By CAMILLA FEIBELMAN
Rio Grande Chapter Director
You probably heard that PNM announced Monday that they will reach 100 percent carbon-free by 2040, five years earlier than ETA requires. This is very exciting news and moves us even faster toward protecting our planet.
PNM wasn’t specific about how they’ll get to 100 percdent and what technologies they’ll use to reach the goal. But they did say that they will be building 140MW of wind and that battery prices are falling fast. They also said they’d offer different scenarios and that “we” would decide together at the PRC. Though PNM will be doing 50 percent renewables by 2030 and 80 percent renewables by 2040 we want to push them to replace 100 percnt of San Juan energy with renewables and battery storage.
On Tuesday PNM held a meeting for people who have been participating in their Integrated Resource Planning (IRP) process and are watching the abandonment proceedings for San Juan, along with the proposals for the energy that will replace the coal.
At the meeting PNM provided a timeline. = On June 1st they’ll likely make a renewable energy filing as they are required to do each year. In this filing they’ll have to show some pretty big increases in renewables to meet their 20 percent by 2020 requirements. Before ETA PNM only had to provide 16% of customer energy from renewables by 2020 because of loopholes that the ETA eliminated. With the Facebook project (which doesn’t apply to PNM’s renewables requirements) they’ll have another 6% solar. And finally with rooftop solar they’ll have another 4 percent, bringing them to about 30 percent renewable.
At the end of July, PNM will file their San Juan abandonment and replacement-energy application before the PRC. During the meeting Tuesday they explained in a lot of detail the Request for Proposals (RFP) they have done for San Juan energy replacement and how they are modeling which will be the best alternative.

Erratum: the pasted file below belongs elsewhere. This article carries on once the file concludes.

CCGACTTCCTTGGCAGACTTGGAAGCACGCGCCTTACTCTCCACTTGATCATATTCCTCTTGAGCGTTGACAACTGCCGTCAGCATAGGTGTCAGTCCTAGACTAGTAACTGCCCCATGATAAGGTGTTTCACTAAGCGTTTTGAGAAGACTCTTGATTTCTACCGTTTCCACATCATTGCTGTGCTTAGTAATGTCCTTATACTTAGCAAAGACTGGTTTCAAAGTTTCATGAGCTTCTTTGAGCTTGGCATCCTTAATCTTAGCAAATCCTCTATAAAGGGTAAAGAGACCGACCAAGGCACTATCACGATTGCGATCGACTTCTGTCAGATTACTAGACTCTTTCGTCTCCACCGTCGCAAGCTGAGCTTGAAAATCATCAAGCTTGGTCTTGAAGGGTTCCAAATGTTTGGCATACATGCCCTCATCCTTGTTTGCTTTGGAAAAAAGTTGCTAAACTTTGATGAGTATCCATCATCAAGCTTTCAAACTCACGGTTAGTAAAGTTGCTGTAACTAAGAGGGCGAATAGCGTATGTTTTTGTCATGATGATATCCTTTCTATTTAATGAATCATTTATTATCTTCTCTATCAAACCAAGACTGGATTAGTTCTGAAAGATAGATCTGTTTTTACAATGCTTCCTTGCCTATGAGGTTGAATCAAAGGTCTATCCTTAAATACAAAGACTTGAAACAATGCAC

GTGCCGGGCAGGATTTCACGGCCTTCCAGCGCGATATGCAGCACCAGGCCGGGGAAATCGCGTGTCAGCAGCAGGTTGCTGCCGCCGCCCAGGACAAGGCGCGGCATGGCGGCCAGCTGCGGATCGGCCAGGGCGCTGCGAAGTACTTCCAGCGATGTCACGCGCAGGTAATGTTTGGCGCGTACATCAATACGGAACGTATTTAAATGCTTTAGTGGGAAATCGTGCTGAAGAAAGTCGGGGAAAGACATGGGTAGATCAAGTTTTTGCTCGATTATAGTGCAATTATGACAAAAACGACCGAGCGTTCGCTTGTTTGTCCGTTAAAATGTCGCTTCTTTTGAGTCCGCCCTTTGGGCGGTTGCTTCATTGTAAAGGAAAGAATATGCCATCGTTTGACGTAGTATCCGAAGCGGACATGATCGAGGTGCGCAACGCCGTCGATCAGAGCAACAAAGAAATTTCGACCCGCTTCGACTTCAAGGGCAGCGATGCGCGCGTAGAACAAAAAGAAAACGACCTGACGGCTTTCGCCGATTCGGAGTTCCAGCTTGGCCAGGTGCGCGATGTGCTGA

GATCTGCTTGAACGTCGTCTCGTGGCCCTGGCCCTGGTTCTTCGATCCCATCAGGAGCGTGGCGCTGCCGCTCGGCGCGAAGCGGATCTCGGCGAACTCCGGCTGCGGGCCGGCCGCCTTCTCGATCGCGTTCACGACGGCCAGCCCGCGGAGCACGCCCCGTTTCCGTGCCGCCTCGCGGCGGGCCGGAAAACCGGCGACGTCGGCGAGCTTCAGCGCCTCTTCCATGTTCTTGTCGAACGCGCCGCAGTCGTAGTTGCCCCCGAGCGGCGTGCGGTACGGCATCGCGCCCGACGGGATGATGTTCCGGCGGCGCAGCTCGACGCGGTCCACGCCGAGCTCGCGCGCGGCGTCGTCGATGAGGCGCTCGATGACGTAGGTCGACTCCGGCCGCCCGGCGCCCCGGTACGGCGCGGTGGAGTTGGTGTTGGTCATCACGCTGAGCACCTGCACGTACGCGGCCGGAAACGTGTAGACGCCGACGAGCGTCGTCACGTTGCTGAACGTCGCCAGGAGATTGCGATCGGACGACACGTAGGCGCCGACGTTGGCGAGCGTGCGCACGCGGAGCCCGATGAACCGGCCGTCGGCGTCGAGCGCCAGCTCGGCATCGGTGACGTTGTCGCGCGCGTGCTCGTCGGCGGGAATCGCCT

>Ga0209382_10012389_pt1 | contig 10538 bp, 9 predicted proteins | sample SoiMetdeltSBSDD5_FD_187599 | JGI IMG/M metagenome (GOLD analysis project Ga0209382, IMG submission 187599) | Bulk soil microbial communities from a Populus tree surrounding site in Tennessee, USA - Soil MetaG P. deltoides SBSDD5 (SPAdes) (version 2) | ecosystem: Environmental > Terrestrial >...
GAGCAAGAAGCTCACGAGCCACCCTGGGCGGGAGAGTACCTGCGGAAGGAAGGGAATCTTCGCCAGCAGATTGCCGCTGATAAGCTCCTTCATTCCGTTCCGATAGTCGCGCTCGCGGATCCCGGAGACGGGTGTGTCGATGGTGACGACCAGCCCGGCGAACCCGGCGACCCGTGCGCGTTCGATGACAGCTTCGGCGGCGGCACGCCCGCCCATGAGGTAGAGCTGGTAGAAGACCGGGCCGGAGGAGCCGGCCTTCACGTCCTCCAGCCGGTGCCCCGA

PNM said that they are still updating their load forecast and actual prices for the energy proposed by bidders in the RFP so they don’t have final details. They also have another RFP out now for more battery storage which could change what they ultimately propose at the PRC.
They said they will propose four different replacement scenarios to the PRC:
- a least-cost scenario;
- a scenario with 450MW of energy in the school district where San Juan is located’
- a scenario with 450MW of renewables in the school district where San Juan is located; and
- a scenario that includes no new gas.
The idea is that all of the scenarios can be evaluated by the PRC and the Public so that we can weigh costs and benefits.
But, implication of these four scenarios is that PNM is predicting that some gas will be included in the least-cost scenario. As I said before, PNM still has it’s battery RFP out so there could be some new information to inform these alternatives.
As we have said throughout (and as PNM has done before), we still think it is likely that they’ll include what is called a peaker gas plant that comes online rarely, during periods of peak demand or to manage intermittency issues that can come from renewables. Peakers are different than gas-fired combined-cycle plants that operate much more often and are meant to provide base energy.
If they did build a peaker plant, they would have to pay it off (or depreciate it) and take the plant off the system by 2040 to meet their carbon free goal. So the plant would be paid off through rates that PNM customers paid, if approved by the PRC. That’s why PNM has to go to the PRC to get their proposal approved.
However, the Sierra Club does not think a peaker plant is necessary and in fact our national Beyond Coal Campaign funded a study that concluded that the cheapest option for replacing San Juan involves no new gas (you can see it here). We have presented the study to PNM and are working on presenting it at the PRC. As always, we will fight for 100 percent renewables replacement for San Juan energy.
Additionally, an important point that Tom Solomon with 350NM made coming out of today’s meeting, is that we want to make sure PNM includes a cost analysis including the social cost of carbon, because carbon is costly in ways far beyond our electricity bills. And on this note the Energy Transition Act requires the PRC to prefer least environmental impact and has some environmental requirements that it wasn’t clear PNM’s modelers were considering. We will continue to push PNM and the PRC on these fronts.
We are always available for questions and are happy to dive deep into the nuances.